AFGHANISTAN

Money Changers on Strike to Protest Over US Order to Split Afghanistan’s Assets

Money changers have gone on strike in most of the country’s provinces following the appropriation of half of Afghanistan’s frozen funds to 9/11 victims. They say the 9/11 attacks have nothing to do with the people of Afghanistan. Money changers are urging the US president to pay financial compensation to the families of hundreds of thousands of Afghans killed in two decades of war.

Haji Mirza, head of the Money Changers’ Union in Parwan province, told Hasht-e Subh on Tuesday that money changers have gone on strike for one day following an executive order by US President Joe Biden to cut half of Afghanistan’s foreign exchange reserves. He said that the fund belongs to the people of Afghanistan, adding that the US President has no right to interfere in it. “Today, money changers across the country went on strike over the appropriation of half of Afghanistan’s assets by the United States,” he said. “The president of the United States has no authority to cut Afghanistan’s foreign exchange reserves.”

The Union of Money Changers considers the US move to be against international law, calling on the international community to oblige the US to reconsider its recent decision.

Khan Mohammad Nizami, head of the Money Changers’ Union in Logar, also said that the 9/11 attacks had nothing to do with the people of Afghanistan. “Biden’s order is an unjust act and a great injustice to the rights of the oppressed people of Afghanistan,” he said. “This funds neither belong to the previous regime nor the current government, but every single individual of this land that has been in war and misery for more than four decades.”

However, money changers in Farah province called Joe Biden a “thief” and demanded that the money be returned to the people of Afghanistan.

Meanwhile, some residents and money changers in Takhar province called on the United Nations and Islamic countries to urge the US President to release all of Afghanistan’s foreign exchange reserves.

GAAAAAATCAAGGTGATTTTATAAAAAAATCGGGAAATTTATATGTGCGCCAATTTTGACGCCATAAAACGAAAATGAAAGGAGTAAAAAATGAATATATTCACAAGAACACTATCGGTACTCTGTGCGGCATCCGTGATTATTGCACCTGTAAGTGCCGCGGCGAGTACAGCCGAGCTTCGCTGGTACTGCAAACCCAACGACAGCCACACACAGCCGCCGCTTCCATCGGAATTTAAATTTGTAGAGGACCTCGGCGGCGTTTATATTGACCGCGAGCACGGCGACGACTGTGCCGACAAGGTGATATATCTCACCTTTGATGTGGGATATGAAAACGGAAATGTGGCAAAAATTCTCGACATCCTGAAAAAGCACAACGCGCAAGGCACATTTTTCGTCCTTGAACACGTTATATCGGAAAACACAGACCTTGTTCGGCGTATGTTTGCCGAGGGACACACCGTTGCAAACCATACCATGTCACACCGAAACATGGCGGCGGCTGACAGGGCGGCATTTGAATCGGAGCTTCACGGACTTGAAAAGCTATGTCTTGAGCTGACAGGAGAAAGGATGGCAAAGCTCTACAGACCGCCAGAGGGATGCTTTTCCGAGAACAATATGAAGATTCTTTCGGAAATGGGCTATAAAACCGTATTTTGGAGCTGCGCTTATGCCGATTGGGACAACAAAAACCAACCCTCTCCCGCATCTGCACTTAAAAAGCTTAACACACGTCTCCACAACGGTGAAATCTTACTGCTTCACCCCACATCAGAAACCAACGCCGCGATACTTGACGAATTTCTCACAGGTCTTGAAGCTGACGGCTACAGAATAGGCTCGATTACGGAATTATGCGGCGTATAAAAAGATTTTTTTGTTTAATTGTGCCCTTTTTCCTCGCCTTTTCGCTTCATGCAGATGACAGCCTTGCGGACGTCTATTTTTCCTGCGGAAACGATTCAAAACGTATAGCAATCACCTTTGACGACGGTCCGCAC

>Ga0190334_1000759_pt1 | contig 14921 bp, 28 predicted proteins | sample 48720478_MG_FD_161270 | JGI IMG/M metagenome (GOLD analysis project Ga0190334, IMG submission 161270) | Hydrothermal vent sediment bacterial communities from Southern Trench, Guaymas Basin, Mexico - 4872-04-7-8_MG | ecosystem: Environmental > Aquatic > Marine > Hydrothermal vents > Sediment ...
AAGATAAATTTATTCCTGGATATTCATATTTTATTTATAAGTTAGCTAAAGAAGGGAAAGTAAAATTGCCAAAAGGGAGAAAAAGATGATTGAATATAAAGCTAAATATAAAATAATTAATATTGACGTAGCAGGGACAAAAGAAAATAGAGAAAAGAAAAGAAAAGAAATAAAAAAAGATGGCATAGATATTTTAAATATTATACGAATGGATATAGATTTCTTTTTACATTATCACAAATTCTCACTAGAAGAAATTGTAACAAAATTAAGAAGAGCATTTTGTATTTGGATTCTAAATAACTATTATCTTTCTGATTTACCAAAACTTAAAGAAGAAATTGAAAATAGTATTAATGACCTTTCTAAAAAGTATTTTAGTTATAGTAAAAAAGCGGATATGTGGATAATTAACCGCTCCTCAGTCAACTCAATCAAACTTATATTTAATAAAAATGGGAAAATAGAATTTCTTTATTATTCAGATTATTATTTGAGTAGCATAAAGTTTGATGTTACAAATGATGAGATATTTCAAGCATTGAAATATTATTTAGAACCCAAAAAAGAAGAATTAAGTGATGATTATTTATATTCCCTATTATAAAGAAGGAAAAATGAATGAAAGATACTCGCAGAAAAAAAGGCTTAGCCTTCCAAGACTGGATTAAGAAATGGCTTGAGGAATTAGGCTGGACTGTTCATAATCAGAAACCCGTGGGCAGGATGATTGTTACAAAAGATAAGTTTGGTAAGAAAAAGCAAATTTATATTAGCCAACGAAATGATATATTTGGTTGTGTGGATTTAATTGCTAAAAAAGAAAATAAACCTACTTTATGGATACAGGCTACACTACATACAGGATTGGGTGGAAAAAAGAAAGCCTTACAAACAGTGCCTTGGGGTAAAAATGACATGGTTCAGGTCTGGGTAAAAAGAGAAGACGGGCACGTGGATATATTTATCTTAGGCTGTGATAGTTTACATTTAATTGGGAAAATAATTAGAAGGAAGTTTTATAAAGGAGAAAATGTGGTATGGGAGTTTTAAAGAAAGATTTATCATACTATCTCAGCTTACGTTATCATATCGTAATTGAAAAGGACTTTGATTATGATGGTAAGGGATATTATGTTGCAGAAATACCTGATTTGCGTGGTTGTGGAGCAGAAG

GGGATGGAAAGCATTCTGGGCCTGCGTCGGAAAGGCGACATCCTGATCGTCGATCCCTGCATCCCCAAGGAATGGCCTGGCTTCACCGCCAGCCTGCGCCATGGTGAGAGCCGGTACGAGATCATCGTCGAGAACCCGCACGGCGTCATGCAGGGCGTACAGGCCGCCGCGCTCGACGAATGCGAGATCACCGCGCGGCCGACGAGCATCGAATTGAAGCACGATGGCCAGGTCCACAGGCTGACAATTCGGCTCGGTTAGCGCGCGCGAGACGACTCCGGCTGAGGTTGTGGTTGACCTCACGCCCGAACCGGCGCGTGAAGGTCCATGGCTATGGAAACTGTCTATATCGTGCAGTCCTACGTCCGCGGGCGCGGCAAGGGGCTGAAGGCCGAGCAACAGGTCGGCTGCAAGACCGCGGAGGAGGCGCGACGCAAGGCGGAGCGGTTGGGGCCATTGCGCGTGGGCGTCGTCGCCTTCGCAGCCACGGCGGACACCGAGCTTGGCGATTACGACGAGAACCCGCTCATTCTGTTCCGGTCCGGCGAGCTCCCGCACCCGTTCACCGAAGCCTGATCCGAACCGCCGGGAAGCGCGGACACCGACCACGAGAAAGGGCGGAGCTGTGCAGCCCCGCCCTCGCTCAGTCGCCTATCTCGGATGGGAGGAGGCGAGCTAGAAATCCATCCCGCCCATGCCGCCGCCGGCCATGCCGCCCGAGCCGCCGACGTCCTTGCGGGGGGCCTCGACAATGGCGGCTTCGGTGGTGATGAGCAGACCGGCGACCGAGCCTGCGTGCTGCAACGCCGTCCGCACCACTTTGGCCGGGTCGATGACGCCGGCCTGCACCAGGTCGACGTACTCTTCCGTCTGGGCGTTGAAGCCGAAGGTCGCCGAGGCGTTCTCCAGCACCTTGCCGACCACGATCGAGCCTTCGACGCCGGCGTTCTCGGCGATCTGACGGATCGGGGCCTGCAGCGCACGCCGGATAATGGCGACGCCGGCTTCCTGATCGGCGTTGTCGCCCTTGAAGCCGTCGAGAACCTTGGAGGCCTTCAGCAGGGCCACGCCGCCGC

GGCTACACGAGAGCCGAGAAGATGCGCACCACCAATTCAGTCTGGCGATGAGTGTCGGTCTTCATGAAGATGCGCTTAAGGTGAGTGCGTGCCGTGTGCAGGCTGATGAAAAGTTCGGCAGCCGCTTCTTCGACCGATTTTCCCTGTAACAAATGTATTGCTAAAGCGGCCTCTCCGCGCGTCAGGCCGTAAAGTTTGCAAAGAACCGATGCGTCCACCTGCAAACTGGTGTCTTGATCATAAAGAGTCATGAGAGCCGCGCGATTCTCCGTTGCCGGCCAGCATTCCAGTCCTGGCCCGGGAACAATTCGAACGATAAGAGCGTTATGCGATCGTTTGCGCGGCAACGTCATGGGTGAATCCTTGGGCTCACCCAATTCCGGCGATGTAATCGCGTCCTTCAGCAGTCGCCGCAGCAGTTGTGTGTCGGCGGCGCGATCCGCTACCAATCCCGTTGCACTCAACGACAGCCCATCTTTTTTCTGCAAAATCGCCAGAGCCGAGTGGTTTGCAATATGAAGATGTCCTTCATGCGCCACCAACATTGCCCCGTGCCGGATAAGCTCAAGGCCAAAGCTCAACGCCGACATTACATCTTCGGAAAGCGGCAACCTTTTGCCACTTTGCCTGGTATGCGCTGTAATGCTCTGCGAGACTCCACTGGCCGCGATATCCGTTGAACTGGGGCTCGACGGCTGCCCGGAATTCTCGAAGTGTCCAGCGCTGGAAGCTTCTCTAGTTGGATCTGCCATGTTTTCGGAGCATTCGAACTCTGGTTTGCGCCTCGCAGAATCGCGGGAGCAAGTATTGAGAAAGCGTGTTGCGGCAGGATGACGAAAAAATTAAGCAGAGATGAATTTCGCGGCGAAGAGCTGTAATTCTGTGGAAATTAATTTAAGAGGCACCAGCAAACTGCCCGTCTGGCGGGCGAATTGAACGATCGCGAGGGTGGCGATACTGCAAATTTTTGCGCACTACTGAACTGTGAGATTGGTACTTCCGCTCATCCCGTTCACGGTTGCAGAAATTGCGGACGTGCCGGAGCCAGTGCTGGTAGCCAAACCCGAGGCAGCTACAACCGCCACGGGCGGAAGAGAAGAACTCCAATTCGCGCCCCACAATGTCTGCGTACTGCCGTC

Some citizens in Kabul, Balkh, Herat, Faryab, Jalalabad, and Paktia provinces also chanted slogans in response to the recent US decision.

US President Joe Biden has ordered the release of $7 billion in central bank assets, Afghanistan’s foreign exchange reserves, and set aside half to pay compensation to the families of 9/11 victims. According to Biden, the other half of the money is to be used for humanitarian purposes, which will be deposited to a fund.

Biden’s decision provoked widespread reactions. Human Rights Watch, some former US officials, members of the US House of Representatives, and politicians have condemned Biden’s decision. Some former US officials have called Biden’s decision “a theft from the world’s poorest country by the richest country in the world.”

The money changers’ union (Sarafs Union) in Nimroz province also protested Biden’s decision. They said that the Afghan people were not involved in the 9/11 attacks and should not pay for the actions of others. Mohammad Rabbani Burhani, a member of the Money Changers’ Union in Nimroz, said the people of Afghanistan should not pay for the 9/11 attacks. “We were not involved in that attack,” he added. “America wants to destroy us. We have sacrificed in the war on terror, and we want our rights.”

However, economists warn that the implementation of Biden’s decision on Afghanistan’s foreign exchange reserves will exacerbate the country’s economic crisis. The central bank has also said that Biden’s decision on the bank’s assets is “unfair”. The US court has not yet ruled on the $3.5 billion in compensation that Biden owed to the families of 9/11 victims. The Central Bank of Afghanistan has a total of more than nine billion dollars of assets abroad, seven billion of which are in the United States. The rest of the bank’s assets are held in Germany, the United Arab Emirates, and Switzerland.

The post Money Changers on Strike to Protest Over US Order to Split Afghanistan’s Assets appeared first on Hasht-e Subh Daily.



Source: Hasht-e Subh Daily

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